Off-Monroe Players: What we value and believe —
Fun — Staging musical theater is hard work, and the only pay we get at OMP is fun and fulfillment. What we get back in fulfillment is directly related to how much fun we put into it for each other.
Artistic quality — Loving these plays means wanting to learn about them and perform them well. Performing them well honors the composers and writers, attracts enthusiastic audiences, and is way more fun than not performing them well.
The audience — The audience's laughter and applause are our greatest fulfillment, and their attendance is a gift to us. We owe them our appreciation and the best possible experience we can create for them.
Inclusion — From Day One, OMP has welcomed anyone to perform with us —anyone— because we all start somewhere and none of us is ever complete. We believe this is compatible with the concept of good musical theater.
Personal growth — We will support and encourage our fellow members because we are all here to improve ourselves — as people, first, and then as performers. We can all learn from each other if we are all willing to share what we know.
Accessibility — We are here to share our enjoyment of plays we love, and we will do what we can to make them aesthetically, economically, geographically, and physically accessible for anyone who wants to attend and participate.
Public service — We believe that good entertainment improves the social fabric of our community, and we will extend ourselves to share our love of the performing arts with others in enriching ways that contribute to the common good.
Esther Handleman Vail was familiar to many Rochesterians as an announcer and commentator on WXXI radio. But many might not know that in 1977, while working part-time as piano accompanist for Ed Charbonneau's dance class at New Life Presbyterian Church, Esther Vail noticed that New Life's sanctuary provided a ready-made set for Gilbert & Sullivan's Trial by Jury. A lifelong Savoyard, Esther recruited a cast of no-experience amateurs from the New Life choir and surrounding Upper Monroe neighborhood, and directed our first production. We had all signed on assuming it was a one-time event, but the fun we shared demanded an encore, and a year later we enthusiastically regrouped for The Mikado. When it became apparent that this would be a continuing enterprise, Esther came up with the name Off-Monroe Players (from New Life's location on Rosedale Street just off Monroe Avenue), and debate raged for some weeks over whether to hyphenate or not.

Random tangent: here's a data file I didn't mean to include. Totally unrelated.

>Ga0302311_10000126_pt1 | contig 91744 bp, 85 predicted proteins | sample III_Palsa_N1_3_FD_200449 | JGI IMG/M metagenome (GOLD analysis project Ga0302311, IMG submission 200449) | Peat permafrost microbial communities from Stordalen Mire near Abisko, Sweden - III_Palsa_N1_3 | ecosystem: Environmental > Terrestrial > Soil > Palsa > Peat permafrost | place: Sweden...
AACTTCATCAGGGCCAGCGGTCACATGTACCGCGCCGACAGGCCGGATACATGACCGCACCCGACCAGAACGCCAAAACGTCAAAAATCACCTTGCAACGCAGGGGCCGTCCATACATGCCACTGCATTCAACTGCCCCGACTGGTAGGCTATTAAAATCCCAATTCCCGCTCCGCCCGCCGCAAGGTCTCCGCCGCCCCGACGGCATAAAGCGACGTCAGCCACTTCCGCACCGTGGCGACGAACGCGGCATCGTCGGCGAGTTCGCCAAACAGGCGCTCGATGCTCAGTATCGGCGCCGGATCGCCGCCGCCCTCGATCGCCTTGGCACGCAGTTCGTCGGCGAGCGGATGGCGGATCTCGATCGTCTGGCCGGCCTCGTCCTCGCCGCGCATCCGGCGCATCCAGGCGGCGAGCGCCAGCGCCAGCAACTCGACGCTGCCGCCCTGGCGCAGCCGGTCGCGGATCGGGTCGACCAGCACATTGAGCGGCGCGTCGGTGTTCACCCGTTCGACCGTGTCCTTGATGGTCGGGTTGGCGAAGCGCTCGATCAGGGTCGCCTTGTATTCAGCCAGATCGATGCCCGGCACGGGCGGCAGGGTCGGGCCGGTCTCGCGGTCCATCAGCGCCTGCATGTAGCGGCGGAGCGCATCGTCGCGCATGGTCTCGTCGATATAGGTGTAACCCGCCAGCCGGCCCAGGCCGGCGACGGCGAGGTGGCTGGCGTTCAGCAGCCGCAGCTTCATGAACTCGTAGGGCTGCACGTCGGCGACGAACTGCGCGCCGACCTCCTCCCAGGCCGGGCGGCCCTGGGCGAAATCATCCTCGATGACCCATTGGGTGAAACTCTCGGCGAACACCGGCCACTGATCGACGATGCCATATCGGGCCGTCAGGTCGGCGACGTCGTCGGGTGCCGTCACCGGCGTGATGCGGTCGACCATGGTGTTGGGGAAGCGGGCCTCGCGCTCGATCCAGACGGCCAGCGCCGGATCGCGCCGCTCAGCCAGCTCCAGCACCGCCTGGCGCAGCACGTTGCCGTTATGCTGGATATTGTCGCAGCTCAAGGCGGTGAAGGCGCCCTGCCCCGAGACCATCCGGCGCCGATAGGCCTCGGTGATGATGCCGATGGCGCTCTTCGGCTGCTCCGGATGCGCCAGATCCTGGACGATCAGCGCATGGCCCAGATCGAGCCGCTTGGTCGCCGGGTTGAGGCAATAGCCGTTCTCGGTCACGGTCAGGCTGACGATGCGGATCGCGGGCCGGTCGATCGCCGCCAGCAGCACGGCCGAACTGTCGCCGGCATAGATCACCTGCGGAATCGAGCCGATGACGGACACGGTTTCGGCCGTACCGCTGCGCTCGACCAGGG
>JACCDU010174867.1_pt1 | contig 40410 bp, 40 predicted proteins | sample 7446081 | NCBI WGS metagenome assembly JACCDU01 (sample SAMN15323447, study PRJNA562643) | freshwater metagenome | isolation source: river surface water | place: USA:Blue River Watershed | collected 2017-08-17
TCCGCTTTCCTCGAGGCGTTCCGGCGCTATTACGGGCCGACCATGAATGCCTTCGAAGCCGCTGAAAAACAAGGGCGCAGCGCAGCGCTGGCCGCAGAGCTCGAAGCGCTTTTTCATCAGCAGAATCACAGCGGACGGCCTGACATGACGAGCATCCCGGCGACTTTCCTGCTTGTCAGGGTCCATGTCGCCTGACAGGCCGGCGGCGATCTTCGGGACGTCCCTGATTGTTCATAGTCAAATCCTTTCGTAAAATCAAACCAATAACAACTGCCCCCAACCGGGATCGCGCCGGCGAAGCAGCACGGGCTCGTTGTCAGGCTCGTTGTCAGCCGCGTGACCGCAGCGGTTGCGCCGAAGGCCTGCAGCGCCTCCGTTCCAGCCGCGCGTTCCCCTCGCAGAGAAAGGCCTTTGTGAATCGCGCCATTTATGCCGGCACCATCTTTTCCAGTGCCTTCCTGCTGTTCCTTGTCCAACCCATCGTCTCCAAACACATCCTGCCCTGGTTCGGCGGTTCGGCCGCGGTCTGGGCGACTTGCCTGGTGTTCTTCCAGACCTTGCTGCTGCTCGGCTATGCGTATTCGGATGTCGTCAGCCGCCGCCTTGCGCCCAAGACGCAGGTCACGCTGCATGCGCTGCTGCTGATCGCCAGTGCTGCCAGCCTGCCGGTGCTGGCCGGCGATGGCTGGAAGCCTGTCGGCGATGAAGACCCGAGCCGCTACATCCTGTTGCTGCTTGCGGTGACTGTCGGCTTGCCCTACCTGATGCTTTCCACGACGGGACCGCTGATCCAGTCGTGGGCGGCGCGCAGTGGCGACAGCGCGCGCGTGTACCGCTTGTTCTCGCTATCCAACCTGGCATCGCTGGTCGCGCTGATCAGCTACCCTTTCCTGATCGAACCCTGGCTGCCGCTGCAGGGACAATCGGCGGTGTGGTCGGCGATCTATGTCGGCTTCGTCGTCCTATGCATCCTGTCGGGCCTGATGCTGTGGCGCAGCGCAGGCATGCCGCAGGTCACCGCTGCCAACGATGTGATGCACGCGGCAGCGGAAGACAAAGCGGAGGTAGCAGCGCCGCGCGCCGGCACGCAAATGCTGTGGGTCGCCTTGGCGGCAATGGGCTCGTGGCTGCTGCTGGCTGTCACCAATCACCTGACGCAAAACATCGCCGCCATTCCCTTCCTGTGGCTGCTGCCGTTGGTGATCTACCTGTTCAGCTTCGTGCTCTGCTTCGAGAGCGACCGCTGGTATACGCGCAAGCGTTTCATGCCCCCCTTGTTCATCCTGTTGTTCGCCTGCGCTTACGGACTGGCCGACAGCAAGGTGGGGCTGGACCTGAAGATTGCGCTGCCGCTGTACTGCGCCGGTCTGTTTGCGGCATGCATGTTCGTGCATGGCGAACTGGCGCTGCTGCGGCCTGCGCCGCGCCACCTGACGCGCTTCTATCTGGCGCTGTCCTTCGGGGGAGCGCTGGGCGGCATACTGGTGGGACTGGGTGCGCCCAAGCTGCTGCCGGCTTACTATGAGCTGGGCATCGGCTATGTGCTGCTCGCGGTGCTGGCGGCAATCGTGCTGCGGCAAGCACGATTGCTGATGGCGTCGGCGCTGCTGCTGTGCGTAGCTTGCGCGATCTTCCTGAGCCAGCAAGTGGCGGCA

In the years that followed, Esther directed our first HMS Pinafore, she was our first "Katisha" (Mikado), our first "Lady Jane" (Patience), our first "Duchess of Plaza-Toro" (Gondoliers), and our first "Queen of the Fairies" (Iolanthe). For several years we continued with once-a-week rehearsals, one production a year, and only three performances, in mid to late May. We chose directors by consensus (and coaxing, if necessary), and always managed to find a piano player (in those days, it was usually Carol Tennenbaum). Esther's intelligence, humor, and unflagging goodwill guided us through the rough spots when OMP's continuing existence was by no means a sure thing.
Under Esther's leadership we agreed to charge no admission (which kept budgets in the low two figures), and to welcome anyone who wished to participate. And we all came to share Esther's belief — which she expressed with irresistible enthusiasm — that a group of grassroots amateurs gathering to learn, rehearse, and perform Gilbert & Sullivan could make a valuable contribution to the community's cultural life; and that if we had fun, our audience would, too.